Keren Newnham is Mentoring Lead for Starting Point. Here she talks abut her multifaceted role and her background in community development.
Having young people trust me with their stories is a huge honour for me. I feel privileged to be let into their circle of trust, and seek to connect with each young person I meet in a way that makes them know they are seen and noticed.
What is Traffic Light Mentoring?
Traffic Light Mentoring is designed to support young people aged 16-25 throughout their journey of attaining, maintaining and thriving within education, employment and training. Starting Point are unique in that we have no waiting time to access the programme, no time limit to how long young people stay with our programme, and we meet in locations that are familiar and comfortable. (Find out more about the Red, Amber and Green stages of Traffic Light Mentoring on the Starting Point website).
How do young people benefit from mentoring?
Young people benefit from mentoring in a number of ways: we meet them exactly where they are at on their life journey, using a relational model to tailor individual mentoring plans to each young person; we look at both practical and social/emotional elements that impact our young people; mentees have a reliable role-model that they can aspire too, who can help unlock their potential; we offer ongoing communication to guide and journey alongside our mentees as they navigate their way into education, employment and training; a support fund to help remove some of the financial barriers young people face; mock interviews to prepare for work; work experience or volunteering placements; and our mentors are local volunteers from a broad cross-section of the community, bringing a breadth of skills and talents, who choose to invest time in an individual.
Describe a typical working day for you…
No two days are the same for me! My time is spent mentoring my own caseload of young people, recruiting and training volunteers, processing referrals and meeting with other local service providers to strengthen partnerships between relevant services. I get to be out and about in Reading meeting young people in coffee shops and cafes, as well as visiting businesses to discuss ways we can partner together to invest in our local youth’s livelihoods. Mentoring young people provides me with loads of variety: I can discuss anything from CVs, applying for jobs, accessing support services, looking at colleges, to talking about far more personal topics such as ACES, trauma, mental health needs, and the impacts they have had on the young person’s life. I spend quite a lot of time looking for pathways to help solve complex problems, and remove the many barriers our young people face when trying to enter employment, education or training.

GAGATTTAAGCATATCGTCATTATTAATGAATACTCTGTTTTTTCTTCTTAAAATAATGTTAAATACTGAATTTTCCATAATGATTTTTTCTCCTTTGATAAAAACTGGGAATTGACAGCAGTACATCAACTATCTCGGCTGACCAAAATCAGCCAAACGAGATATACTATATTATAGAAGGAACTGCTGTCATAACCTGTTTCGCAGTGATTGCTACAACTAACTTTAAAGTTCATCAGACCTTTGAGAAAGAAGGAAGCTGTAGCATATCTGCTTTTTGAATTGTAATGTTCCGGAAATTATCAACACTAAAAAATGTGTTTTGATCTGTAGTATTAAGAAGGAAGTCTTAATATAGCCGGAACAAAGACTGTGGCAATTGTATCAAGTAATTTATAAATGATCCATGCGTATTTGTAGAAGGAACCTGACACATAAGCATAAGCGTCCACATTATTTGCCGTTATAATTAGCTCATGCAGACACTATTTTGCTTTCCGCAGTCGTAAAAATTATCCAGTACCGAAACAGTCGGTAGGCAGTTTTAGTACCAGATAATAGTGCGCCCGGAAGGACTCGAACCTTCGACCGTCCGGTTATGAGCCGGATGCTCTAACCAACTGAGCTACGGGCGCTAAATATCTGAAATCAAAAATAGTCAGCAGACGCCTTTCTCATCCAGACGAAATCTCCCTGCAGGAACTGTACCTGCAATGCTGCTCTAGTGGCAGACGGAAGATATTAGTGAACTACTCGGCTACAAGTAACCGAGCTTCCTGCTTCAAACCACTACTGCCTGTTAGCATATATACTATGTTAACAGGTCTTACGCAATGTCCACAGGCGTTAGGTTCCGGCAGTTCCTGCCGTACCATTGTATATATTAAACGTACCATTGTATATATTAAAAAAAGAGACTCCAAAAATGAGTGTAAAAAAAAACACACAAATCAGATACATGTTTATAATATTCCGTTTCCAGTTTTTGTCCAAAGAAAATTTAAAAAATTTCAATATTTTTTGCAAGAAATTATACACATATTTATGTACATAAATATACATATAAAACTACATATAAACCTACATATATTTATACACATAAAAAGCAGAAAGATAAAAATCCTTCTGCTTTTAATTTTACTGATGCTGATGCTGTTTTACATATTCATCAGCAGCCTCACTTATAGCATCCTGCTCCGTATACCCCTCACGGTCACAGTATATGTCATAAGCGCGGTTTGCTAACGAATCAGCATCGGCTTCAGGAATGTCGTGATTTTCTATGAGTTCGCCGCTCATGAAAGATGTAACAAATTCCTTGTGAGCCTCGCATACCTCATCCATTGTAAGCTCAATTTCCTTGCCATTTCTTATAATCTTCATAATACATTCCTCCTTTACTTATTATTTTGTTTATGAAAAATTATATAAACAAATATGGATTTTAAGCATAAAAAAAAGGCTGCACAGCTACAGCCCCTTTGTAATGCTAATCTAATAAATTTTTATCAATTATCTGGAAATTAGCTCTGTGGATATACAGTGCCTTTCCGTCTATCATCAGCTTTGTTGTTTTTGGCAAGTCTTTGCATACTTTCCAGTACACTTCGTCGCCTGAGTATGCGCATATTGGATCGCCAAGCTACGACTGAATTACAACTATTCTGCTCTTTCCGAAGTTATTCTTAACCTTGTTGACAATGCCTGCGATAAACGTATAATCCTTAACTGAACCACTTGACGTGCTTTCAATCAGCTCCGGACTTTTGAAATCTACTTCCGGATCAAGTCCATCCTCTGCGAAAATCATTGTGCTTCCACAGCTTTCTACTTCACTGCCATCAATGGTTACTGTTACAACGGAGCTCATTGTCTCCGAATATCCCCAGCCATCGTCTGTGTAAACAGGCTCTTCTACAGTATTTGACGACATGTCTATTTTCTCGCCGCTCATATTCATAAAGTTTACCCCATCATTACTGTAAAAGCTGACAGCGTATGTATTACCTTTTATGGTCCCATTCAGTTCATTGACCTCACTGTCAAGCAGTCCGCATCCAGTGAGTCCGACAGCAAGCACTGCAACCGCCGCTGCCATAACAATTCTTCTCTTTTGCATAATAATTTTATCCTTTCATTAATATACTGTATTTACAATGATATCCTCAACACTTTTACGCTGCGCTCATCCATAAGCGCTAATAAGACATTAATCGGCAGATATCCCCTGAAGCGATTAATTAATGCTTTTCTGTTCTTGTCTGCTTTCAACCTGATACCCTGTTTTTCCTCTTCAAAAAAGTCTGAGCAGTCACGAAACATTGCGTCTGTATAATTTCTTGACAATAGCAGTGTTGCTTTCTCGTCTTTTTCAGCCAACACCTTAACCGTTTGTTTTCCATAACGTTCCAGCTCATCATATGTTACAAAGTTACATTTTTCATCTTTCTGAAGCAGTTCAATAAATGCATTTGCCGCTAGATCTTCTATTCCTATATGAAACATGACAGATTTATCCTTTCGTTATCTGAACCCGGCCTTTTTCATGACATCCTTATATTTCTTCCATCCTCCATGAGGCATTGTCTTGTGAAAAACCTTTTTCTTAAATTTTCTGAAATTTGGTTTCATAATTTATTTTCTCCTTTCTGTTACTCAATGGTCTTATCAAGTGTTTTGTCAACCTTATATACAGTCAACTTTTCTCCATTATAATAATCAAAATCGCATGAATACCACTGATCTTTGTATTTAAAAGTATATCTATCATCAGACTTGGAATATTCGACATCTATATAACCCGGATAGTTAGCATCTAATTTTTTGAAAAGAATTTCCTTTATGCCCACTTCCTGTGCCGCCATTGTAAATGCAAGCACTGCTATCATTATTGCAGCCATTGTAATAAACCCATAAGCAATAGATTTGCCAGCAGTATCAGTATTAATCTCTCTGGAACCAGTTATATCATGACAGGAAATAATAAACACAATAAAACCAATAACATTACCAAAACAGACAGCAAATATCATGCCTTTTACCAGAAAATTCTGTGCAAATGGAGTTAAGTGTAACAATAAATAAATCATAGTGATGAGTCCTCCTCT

What’s the most challenging part of your job?
The most challenging part is finding companies, businesses, or employers who are willing to employ young people with no qualifications or low qualifications, that also have complex needs and/or learning difficulties.
What’s the best part of your job?
There are so many ‘best parts’ it’s hard to choose: having young people trust me with their stories is a huge honour for me. I feel privileged to be let into their circle of trust, and seek to connect with each young person I meet in a way that makes them know they are seen and noticed. I love it when a young person rings me ecstatic to say they’ve just been employed for the first time, or they achieved a goal they never dreamt was possible. Watching them problem-solve the seemingly insurmountable, or dream bigger than they have done in the past always gives me a big kick too.
Tell us a little about yourself and your background…
My passion, as long as I can remember, has been to serve, advocate and empower on behalf of those who can’t for a multitude of reasons. I grew up in Melbourne, Australia, and worked as a secondary educator teaching English, History and Geography. Soon after having my own 4 children, we moved to New Zealand to have an adventure, where I worked in Alternative Education and Parenting Programs. Leaving New Zealand, we found ourselves situated in Texas, where I completed a Masters in International Development and Community Development. This spurred me on to research the relationship between power and need, and how communities can either thrive or struggle according to who is making decisions on their behalf. I spent time working in a community in Mexico, as well as visiting many other communities around the world. After a short stint living in Rome, we moved to Reading. I spent some time getting my own family settled, and observing the various needs in Reading, realising I wanted to find a role that worked specifically on removing barriers that prevent our local youths from living full and positive lives of their choosing. I saw the advertisement for a Mentoring Lead at Starting Point, and here I am!